Launching LeadershipPosted: Updated:
By Pam Lund, CEO
Girl Scouts of Eastern Washington and Northern Idaho
Consider a possible day in your life: someone teaches your child, flies your airplane, plays your favorite piece of music, refills your prescription or drives a fire engine to your home. Women who grow up as Girl Scouts do all of these things and more every day. You see, when you invest in Girl Scouts, you invest in yourself in very personal ways. This is why we invite you to join with your friends and neighbors who will invest in Girl Scouts throughout 2012, the centennial year.
Girl Scouts USA is our nation's premier leadership organization for girls. The Girl Scouts of Eastern Washington and Northern Idaho serves about 8,000 girls in 30 counties across Eastern Washington and North Idaho Approximately 2,700 adult volunteers support the organization in a variety of ways.
Next year will be very special for us because Girl Scouts turns 100 on March 12, 2012. Juliette "Daisy" Gordon Low founded the organization on that date in 1912–the year construction began on Spokane's Davenport Hotel. Ms. Gordon Low convened the first Girl Scout troop in Savannah, Georgia, with 18 girls. Congress chartered the Girl Scouts in 1950. Ms. Gordon Low would be thrilled to know 3.7 million girls wear the Girl Scouts uniform today, with an alumna base of approximately 50 million.
Our Centennial Campaign is all about launching leadership in Girl Scouts today. It will fund program development, technology, transportation and scholarships. In addition to the core values Girl Scouts of all ages participate, now we must deliver more experiences to girls who will find their way in a world that offers women more choices. Girl Scouts is growing to meet the challenges of the 21st century.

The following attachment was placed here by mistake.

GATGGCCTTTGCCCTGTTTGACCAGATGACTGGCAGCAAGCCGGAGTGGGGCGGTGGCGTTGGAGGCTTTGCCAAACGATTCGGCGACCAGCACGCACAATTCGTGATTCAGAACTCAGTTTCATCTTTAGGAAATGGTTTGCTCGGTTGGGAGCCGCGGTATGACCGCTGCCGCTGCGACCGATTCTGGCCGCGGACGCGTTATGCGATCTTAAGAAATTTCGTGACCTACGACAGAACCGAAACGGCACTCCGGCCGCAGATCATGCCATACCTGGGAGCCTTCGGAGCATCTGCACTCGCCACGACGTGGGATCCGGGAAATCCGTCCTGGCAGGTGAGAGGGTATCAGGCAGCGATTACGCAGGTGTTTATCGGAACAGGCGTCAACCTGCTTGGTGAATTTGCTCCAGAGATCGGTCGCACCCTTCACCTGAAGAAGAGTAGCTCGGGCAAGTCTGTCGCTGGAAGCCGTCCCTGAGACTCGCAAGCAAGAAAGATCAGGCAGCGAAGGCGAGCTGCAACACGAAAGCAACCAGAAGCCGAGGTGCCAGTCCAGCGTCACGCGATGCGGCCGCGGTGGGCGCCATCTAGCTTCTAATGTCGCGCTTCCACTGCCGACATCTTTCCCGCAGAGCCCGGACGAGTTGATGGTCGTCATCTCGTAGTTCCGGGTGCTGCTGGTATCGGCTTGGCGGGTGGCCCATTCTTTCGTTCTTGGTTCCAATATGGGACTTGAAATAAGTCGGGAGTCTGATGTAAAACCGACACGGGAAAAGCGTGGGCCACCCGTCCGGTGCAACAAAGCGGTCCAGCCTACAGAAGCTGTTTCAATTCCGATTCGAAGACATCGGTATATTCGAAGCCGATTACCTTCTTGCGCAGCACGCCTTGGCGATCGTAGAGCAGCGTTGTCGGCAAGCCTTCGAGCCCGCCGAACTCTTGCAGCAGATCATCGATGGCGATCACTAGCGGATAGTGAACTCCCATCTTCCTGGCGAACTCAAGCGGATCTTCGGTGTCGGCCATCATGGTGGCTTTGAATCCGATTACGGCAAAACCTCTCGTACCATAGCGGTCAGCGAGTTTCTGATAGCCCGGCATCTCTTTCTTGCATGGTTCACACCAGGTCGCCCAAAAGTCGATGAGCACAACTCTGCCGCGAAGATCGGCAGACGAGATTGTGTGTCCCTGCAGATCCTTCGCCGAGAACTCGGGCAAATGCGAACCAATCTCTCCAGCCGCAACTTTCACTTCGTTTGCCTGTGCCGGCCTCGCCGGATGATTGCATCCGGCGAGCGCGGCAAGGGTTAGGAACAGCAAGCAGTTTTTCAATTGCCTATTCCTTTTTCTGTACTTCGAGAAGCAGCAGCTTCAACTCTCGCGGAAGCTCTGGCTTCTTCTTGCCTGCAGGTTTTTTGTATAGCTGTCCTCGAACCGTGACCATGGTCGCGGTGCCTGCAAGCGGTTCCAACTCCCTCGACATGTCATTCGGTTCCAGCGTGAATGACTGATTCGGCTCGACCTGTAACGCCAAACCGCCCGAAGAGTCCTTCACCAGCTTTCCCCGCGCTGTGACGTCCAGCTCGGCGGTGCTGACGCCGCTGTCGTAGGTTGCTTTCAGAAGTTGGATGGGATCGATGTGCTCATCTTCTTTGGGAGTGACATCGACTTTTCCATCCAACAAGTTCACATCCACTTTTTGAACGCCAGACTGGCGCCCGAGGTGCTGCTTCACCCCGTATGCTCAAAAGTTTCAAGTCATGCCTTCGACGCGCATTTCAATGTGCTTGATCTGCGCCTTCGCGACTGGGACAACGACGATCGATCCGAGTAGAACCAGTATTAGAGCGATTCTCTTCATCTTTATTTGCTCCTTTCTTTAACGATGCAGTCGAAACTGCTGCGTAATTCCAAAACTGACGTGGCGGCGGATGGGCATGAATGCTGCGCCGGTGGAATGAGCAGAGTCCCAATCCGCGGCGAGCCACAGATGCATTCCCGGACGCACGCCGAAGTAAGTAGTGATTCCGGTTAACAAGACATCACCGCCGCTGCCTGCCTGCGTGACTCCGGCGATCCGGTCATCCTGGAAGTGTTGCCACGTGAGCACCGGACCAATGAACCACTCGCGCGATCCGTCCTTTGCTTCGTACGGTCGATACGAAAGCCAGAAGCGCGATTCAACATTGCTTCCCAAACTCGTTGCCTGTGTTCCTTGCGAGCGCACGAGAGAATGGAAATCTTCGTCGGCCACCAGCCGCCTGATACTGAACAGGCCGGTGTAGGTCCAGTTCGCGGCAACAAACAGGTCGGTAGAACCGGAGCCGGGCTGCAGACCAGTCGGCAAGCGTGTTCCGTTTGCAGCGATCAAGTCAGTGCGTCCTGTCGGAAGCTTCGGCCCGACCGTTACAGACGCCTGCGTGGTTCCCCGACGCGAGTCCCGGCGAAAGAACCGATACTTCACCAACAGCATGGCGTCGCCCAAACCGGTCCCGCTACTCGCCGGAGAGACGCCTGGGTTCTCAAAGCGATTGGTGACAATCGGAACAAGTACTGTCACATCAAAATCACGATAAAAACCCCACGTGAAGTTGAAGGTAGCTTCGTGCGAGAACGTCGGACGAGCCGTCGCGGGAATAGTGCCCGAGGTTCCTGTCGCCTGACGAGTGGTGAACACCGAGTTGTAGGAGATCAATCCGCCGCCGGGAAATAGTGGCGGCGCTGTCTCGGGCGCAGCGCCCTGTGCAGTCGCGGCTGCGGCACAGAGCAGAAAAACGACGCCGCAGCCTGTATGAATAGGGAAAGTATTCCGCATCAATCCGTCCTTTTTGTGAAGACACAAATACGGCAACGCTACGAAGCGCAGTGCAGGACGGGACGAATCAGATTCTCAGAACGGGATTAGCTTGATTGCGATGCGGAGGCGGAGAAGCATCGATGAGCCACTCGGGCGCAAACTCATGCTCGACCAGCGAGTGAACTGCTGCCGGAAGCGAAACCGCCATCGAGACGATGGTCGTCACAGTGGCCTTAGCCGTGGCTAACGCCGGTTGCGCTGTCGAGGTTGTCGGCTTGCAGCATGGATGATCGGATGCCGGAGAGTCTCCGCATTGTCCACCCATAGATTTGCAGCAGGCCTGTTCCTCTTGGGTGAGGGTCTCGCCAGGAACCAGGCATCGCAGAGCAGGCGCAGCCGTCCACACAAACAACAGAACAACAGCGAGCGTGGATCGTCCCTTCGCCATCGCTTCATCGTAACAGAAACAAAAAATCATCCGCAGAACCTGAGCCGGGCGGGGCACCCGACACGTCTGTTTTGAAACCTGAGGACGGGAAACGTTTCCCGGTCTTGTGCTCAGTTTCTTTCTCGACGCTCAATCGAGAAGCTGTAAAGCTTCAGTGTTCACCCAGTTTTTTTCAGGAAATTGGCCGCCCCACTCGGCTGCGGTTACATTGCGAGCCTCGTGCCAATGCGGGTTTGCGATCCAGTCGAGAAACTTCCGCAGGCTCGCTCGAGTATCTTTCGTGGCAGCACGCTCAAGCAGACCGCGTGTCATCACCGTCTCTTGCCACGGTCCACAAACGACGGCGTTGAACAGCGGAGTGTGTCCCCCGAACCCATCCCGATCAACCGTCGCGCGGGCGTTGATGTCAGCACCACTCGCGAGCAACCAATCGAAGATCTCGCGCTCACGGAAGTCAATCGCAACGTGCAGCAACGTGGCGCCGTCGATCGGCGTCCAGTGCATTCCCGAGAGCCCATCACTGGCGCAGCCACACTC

This past summer, we moved in to a new lodge at Camp Four Echoes, the Girl Scouts camp on Lake Coeur d'Alene. The new building is a science lab in the woods–the first of its kind in the Girl Scouts program–made possible through the vision and generous support of Ed and Beatriz Schweitzer (Dr. Schweitzer founded Schweitzer Engineering Laboratory in Pullman). The modern facility enables us to include more girls and allows us introduce girls to science, technology, engineering and math–STEM –and career choices they may have never considered otherwise and for the first time, Girl Scouts can experience winter programs at camp. Our camp still includes the memory-makers of generations: canoeing, swimming and singing around the campfire.
The Girl Scouts cookie program became a financial literacy program for us in 1917. Today, it is the largest girl-led such program in the country. Not only does the program provide reward for work, it also teaches many skills and lessons along the way. Even a little thing like a cookie can make a big difference.
We'd like to suggest a resolution for the New Year: support the sisterhood of Girl Scouts with special centennial generosity–share a skill with a local troop, invite a group of girls for a field trip to your place of business, give a camp scholarship, buy a few extra boxes or a case of Girl Scout cookies or provide a financial gift to Girl Scouts.
The mission of Girl Scouts is to build girls of courage, confidence and character who make the world a better place. We know 2012 will be the "year of the girl." Being a Girl Scout supporter today sets the stage for the next generation of girls.
Learn more about local Girl Scouts online at www.gsewni.org, visit our Spokane Headquarters and Program Center located at 1404 North Ash Street, or call (509) 747-8091 or toll-free (800) 827-9478.